+
upworthy
More

After Watching This Video, I Won't Look At A Strawberry The Same Way Again

It took a few seconds for it to hit me: The poem's words are what the *fields* would tell if they could speak. But once you realize that and keep it in mind as you listen to the rest of the spoken-word poem, the reality of what happens in the fields will hit you hard. Trigger warning: While the video and lyrics are not overtly graphic, they still depict a woman experiencing sexual assault and harassment from her supervisor. If you're a survivor or are set off by depictions of sexual assault, please take care.

Some context:

  • This video and poem were created based on the very real problem of sexual assault that female farm workers, the vast majority of whom are Latina immigrants, are facing daily as they work in the fields. You've just seen a creative response. You can read more about the investigative reporting that inspired it here.
  • We've also posted other videos on Upworthy about this. Here's one by my buddy, Brandon Weber.
  • So far, hundreds of these female agricultural workers have come forward about the sexual and physical harassment they face on the field. In the vast majority of the cases, the perpetrator was a supervisor.
  • In September 2014, California Gov. Joe Brown signed a bill to better protect these women, requiring sexual harassment training for all employees.
  • One of the reporters who's investigated rape on the fields, Bernice Yeung, has an article here providing resources for farm workers who face assault and harassment.

About the poem itself:


  • At 1:08, our poet says "I am the field de calzones." This quite literally means "the field of panties" — which, according to an article in Marie Claire, is the nickname farm workers in Salinas, California, gave to one company's field because of the number of supervisors who rape women in it.
  • Besides that, there's other Spanish thrown in the middle of English. At 1:05, the poet says "the cries of help from las mujeres." "Las mujeres" refers to the women. At 1:20, "Si, se puede!" means "Yes, we can!" and is a direct reference to the slogan coined by Cesar Chavez and Dolores Huerta, who co-founded the United Farm Workers and rallied Latino farm workers in strikes and boycotts against agribusinesses.
  • Just in case it wasn't clear, the poem is from the field's point of view. Pretty poetic and beautiful, right? Scroll down below to take a look at the transcript if you need it to follow along!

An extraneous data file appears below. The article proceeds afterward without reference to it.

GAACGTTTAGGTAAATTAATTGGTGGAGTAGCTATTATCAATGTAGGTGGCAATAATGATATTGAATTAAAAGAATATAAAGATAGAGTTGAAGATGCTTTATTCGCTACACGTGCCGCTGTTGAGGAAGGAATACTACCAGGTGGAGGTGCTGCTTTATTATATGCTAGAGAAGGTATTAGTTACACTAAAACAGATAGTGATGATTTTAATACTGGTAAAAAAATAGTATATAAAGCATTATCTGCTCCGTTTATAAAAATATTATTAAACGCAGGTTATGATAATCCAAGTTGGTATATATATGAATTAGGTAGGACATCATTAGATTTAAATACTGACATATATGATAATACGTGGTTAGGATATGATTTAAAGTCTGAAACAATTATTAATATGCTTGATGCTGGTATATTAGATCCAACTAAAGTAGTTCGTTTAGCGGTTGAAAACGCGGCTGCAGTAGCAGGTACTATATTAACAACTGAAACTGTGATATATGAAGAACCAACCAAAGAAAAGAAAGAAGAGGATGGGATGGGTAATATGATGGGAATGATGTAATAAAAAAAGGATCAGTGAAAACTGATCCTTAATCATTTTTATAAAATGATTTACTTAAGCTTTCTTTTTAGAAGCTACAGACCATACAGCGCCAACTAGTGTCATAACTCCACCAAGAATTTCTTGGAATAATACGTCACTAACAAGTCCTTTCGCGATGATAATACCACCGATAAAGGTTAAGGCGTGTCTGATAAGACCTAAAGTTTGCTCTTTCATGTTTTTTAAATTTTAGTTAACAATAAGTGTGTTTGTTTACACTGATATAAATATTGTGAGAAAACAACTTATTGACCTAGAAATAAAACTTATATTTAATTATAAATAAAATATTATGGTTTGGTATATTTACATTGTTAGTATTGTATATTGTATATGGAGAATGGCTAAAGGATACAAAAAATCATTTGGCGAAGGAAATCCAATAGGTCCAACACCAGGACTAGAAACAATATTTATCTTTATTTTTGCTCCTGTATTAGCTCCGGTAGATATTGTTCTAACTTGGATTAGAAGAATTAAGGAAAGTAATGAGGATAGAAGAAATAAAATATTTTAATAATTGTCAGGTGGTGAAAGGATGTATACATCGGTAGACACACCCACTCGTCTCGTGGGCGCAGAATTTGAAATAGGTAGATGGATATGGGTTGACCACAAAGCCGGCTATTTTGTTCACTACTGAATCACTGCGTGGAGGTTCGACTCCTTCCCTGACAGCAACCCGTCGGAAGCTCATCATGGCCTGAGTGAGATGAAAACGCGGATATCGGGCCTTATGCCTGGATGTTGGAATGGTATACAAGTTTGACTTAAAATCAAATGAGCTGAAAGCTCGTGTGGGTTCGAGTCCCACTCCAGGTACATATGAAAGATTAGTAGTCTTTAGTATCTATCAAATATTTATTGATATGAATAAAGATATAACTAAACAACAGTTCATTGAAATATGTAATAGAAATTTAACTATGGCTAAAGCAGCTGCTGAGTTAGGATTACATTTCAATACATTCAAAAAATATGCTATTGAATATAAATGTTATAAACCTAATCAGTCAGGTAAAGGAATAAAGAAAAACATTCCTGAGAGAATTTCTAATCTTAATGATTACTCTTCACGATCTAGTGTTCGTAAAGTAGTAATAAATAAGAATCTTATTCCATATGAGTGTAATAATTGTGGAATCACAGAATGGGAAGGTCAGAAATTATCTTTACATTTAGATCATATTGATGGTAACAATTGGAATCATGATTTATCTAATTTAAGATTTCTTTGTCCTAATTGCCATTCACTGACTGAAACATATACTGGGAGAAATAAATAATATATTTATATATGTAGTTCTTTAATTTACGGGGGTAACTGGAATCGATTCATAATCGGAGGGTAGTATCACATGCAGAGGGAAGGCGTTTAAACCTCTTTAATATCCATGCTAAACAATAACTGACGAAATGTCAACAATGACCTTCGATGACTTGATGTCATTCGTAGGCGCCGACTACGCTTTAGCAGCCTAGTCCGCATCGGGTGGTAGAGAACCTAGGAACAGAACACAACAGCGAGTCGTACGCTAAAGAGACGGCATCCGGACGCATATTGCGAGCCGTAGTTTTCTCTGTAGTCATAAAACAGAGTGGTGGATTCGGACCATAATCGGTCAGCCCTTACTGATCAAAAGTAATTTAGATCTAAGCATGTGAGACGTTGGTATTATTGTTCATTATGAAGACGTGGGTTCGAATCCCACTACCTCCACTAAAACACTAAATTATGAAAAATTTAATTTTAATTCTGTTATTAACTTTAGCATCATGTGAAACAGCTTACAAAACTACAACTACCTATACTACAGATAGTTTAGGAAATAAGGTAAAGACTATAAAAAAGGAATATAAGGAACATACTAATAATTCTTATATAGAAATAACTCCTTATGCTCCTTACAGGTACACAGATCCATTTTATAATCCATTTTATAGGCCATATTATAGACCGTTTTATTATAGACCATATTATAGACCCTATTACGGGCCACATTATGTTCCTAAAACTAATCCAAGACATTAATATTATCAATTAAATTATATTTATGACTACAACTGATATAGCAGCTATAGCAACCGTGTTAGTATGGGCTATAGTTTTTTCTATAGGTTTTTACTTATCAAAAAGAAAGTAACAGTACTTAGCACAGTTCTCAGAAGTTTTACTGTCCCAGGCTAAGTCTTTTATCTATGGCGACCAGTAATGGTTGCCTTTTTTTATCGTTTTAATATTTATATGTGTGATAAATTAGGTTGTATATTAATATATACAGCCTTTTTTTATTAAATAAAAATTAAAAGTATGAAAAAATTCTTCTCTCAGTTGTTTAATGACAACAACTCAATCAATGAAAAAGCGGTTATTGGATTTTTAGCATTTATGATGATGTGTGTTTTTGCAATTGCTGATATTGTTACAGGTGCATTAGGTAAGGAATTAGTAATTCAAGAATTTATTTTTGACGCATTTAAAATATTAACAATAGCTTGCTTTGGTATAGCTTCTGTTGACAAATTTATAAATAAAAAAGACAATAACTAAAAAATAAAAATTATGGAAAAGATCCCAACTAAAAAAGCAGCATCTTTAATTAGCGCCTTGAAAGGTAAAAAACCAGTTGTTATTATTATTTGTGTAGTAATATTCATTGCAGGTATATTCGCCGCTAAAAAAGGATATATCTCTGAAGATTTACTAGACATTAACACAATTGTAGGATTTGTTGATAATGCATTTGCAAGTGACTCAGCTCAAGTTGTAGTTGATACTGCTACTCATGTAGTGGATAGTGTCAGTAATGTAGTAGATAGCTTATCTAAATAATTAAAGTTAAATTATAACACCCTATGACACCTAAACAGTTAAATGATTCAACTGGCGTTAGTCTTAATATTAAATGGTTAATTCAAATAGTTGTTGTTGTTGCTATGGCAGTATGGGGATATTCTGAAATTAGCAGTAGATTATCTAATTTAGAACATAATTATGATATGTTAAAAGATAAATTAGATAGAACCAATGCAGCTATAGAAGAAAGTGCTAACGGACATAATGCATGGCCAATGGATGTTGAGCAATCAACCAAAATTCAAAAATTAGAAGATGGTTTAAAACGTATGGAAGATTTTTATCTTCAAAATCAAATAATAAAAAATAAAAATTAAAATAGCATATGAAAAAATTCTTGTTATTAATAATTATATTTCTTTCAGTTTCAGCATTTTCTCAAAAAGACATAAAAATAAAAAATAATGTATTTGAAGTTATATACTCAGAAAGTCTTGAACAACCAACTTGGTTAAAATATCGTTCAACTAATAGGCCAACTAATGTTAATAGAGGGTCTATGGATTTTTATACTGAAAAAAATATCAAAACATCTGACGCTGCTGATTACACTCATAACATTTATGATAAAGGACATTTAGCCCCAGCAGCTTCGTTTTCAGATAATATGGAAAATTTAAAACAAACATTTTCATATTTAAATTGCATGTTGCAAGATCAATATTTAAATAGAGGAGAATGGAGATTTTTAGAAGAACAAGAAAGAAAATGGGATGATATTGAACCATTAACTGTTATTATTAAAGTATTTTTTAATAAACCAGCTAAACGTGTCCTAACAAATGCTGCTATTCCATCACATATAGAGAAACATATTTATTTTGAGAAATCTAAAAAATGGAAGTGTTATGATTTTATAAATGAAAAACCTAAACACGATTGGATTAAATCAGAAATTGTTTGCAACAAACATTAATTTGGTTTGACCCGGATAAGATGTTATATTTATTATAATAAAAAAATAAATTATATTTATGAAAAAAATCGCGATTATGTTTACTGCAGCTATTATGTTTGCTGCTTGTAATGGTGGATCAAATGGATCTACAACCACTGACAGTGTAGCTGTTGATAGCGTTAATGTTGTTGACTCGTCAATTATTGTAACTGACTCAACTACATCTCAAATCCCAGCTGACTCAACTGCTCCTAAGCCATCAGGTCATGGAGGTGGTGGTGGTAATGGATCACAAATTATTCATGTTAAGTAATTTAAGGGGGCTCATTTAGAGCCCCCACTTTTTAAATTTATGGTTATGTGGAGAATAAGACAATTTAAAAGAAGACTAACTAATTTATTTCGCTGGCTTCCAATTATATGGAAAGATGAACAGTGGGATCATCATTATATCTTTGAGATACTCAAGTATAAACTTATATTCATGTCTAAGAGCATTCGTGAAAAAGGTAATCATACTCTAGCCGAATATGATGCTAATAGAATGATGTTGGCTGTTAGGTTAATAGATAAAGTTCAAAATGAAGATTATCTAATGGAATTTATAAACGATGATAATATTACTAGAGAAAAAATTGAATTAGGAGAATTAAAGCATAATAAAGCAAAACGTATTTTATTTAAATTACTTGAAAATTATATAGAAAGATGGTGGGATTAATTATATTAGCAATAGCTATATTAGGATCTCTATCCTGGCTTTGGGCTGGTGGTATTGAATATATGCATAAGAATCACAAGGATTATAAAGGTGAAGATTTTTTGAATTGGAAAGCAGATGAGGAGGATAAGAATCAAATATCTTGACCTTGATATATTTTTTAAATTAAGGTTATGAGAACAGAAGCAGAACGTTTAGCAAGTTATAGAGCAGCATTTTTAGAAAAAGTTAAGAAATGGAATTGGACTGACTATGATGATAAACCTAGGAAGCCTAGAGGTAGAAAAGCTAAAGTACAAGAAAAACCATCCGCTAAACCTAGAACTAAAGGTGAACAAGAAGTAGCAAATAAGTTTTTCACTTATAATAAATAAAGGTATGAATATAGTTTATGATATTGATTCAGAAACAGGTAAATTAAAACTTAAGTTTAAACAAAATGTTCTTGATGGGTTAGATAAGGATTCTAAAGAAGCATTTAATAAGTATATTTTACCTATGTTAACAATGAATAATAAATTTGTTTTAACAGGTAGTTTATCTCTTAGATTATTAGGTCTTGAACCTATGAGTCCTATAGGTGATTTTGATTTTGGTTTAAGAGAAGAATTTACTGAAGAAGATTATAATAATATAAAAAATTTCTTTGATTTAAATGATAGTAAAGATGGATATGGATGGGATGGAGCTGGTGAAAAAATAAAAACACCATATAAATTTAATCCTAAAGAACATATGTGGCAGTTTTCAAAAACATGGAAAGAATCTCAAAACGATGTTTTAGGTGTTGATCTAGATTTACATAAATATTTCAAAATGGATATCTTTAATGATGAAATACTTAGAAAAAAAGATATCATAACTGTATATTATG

This could be the guest house.


Inequality has gotten worse than you think.

An investigation by former "Daily Show" correspondent Hasan Minhaj is still perfectly apt and shows that the problem isn't just your classic case of "the rich get richer and the poor get poorer."

Keep ReadingShow less
Kevin Parry / Twitter

Toronto-based animator and video wizard Kevin Parry has gone mega-viral for his mind-boggling collection of videos where he turns himself into random objects.

In a series of quick clips he changes into everything from a pumpkin to a bright yellow banana and in most of the videos, he appears to suffer a ridiculous death. The videos combine studio trickery with a magician's flair.

Keep ReadingShow less
Pop Culture

A brave fan asks Patrick Stewart a question he doesn't usually get and is given a beautiful answer

Patrick Stewart often talks about his childhood and the torment his father put him and his mother through.

Patrick Stewart often talks about his childhood and the torment his father put him and his mother through. However, how he answered this vulnerable and brave fan's question is one of the most eloquent, passionate responses about domestic violence I've ever seen.

Keep ReadingShow less

A map of the United States post land-ice melt.


Land ice: We got a lot of it.

Considering the two largest ice sheets on earth — the one on Antarctica and the one on Greenland — extend more than 6 million square miles combined ... yeah, we're talkin' a lot of ice.

But what if it was all just ... gone? Not like gone gone, but melted?

Keep ReadingShow less
OriginalAll photos belong to Red Méthot, who gave me permission to share them here.

Chloé was born at 32 weeks.


Every single day, babies across the world are born prematurely, which means that they're born before 37 weeks of gestation.

In Canada, about 29,000 infants are born prematurely each year, roughly 1 in every 13. But in the United States, around 400,000 to 500,000 are born early. That's about 1 in every 8 to 10 babies born in the U.S.!

Red Méthot, a Canadian photographer and student, decided to capture the resilience of many of these kids for a school photography project.

Keep ReadingShow less
Democracy

Teacher tries to simulate a dictatorship in her classroom, but the students crushed her

"I’ve done this experiment numerous times, and each year I have similar results. This year, however, was different."

Each year that I teach the book "1984" I turn my classroom into a totalitarian regime under the guise of the "common good."

I run a simulation in which I become a dictator. I tell my students that in order to battle "Senioritis," the teachers and admin have adapted an evidence-based strategy, a strategy that has "been implemented in many schools throughout the country and has had immense success." I hang posters with motivational quotes and falsified statistics, and provide a false narrative for the problem that is "Senioritis."

Keep ReadingShow less